“With proper technique, you can avoid overuse injuries such as tendinitis. You need to have a proper warm-up, stretch after exercise and always take time for a good cool down,” he says.

4. Concussion

A concussion is a minor type of traumatic brain injury caused by a violent jarring or shaking that results in a disturbance of brain function. The signs and symptoms include: confusion or inability to concentrate or think clearly, drowsiness or difficulty waking up, headaches, temporary loss of consciousness, nausea and vomiting, and seeing flashing lights.

In recent years, various research has been focused on reducing the risk of concussion in sports, especially in football. While there is no way to eliminate the risk altogether, many studies have provided insight on more effective prevention methods.

According to Dr. Piller, some of the best concussion prevention involves teaching players proper tackling techniques and strengthening the upper body.

“If you keep your head up and lean with your shoulder, you’re not as likely to have a concussion or a neck injury. Also, strengthening the upper body and neck help the neck absorb more energy so the head is not shaking around after a collision, causing the brain to get rattled. These have been major preventative measures, and we’ve seen concussions drop significantly. ”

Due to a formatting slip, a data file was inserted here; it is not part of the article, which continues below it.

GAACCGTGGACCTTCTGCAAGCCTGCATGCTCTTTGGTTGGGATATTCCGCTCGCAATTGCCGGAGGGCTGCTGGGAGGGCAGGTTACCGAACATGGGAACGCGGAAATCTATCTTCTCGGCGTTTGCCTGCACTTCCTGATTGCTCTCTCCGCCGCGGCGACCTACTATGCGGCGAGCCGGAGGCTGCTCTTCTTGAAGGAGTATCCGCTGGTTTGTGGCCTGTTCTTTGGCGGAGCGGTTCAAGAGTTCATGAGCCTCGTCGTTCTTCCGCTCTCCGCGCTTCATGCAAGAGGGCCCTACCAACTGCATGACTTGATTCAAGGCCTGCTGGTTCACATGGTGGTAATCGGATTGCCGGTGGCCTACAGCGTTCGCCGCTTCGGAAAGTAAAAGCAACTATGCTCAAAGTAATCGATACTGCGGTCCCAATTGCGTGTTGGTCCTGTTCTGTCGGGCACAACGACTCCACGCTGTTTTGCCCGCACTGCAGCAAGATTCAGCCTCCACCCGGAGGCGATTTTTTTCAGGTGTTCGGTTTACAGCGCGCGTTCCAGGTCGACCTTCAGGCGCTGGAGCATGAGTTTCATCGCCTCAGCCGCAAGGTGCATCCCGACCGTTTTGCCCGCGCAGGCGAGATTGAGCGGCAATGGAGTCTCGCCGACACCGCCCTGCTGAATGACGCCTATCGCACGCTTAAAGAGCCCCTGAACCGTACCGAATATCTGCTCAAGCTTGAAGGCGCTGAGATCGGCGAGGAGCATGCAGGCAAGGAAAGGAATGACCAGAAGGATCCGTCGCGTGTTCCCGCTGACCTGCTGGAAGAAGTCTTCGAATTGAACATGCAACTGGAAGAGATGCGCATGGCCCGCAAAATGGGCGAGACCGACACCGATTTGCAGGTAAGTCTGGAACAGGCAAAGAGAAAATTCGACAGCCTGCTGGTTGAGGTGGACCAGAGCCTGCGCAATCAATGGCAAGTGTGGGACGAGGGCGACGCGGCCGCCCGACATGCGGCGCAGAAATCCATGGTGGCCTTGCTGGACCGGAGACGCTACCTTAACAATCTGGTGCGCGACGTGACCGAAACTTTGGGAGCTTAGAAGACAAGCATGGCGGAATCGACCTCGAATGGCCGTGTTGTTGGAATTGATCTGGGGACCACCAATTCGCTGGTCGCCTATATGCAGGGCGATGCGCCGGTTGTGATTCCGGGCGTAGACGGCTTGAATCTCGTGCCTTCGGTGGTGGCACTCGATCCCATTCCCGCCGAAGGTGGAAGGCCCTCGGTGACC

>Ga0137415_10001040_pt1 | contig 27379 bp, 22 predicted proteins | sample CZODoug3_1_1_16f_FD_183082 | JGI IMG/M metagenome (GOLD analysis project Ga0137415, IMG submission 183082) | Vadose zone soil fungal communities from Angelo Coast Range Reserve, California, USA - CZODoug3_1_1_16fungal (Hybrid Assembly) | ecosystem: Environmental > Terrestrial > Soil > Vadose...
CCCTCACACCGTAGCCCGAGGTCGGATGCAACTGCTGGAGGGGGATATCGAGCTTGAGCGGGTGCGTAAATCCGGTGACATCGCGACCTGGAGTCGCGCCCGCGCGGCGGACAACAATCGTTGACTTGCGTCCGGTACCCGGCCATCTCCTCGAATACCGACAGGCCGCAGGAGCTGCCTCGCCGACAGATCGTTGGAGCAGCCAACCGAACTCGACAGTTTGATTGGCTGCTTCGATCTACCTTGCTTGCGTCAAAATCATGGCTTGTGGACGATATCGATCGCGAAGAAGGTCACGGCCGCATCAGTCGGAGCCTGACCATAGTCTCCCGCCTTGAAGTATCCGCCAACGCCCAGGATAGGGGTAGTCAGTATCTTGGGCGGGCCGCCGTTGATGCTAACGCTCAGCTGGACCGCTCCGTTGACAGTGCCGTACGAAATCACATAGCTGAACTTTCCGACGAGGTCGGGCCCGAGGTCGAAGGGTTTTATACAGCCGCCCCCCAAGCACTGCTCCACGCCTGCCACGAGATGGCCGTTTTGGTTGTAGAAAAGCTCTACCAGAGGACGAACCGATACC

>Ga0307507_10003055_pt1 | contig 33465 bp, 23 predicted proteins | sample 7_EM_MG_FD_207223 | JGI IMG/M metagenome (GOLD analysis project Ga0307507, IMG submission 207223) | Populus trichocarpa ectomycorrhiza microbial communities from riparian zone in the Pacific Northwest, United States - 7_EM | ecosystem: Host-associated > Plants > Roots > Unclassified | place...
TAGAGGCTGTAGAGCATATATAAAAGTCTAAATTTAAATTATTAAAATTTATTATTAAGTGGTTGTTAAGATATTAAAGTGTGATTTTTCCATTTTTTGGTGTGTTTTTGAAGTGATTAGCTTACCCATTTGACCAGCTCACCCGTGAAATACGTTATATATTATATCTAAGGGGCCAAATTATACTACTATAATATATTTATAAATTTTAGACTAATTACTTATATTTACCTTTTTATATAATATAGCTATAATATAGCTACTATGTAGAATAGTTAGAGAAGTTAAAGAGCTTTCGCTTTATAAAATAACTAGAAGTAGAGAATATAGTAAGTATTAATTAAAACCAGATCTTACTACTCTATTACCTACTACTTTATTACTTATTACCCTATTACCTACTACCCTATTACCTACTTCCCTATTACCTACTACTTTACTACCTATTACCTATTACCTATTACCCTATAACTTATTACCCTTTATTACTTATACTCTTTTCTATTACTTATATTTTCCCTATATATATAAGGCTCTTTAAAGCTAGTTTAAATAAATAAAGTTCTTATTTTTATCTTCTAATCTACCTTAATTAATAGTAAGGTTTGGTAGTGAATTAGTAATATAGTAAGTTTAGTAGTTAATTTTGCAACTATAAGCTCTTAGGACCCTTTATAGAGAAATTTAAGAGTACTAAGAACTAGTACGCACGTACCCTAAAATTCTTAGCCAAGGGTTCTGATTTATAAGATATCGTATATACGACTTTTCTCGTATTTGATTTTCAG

5. Heat-Related Illness

A heat-related illness occurs after environmental exposure to heat, ranging from problems such as heat exhaustion to heat stroke. These illnesses can be fatal, especially in the humidity of the South. So, physicians have worked to inform coaches and athletic trainers on the ways to prevent overheating, including avoiding extreme conditions and not having extended practice in extreme heat.

Dr. Sullivan adds that athletes should stay away from foods and drinks that dehydrate the body.

“An athlete should always be well-hydrated, including prior to participation and throughout practice or competition. Soda and energy drinks are never appropriate for hydration. In fact, they can be fatal,” he says.

Caring completely for local athletes

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Prevention is an important part of preparing for the upcoming season, but Dr. Andersen says that some injuries will simply happen.

“Sometimes, it is just the nature of sports. You can’t always look back and say an injury was avoidable, because sometimes that is not the case. That is where myself and my fellow Harbin Clinic team physicians come in.”

Harbin Clinic Orthopedics & Sports Medicine in both Rome and Cartersville offer a Monday Morning Walk-In Sports Clinic for players who were injured over the weekend. The clinic is open to all athletes and active individuals, whether you sprained your knee on a morning jog or twisted an ankle at dance class.

Patients who arrive between 7 and 8 a.m. are guaranteed to be seen by an orthopedic specialist, no appointment is necessary. X-rays, full examinations and recovery plans are all part of the sports clinic experience.

For more information, visit harbinclinic.com/sports-medicine.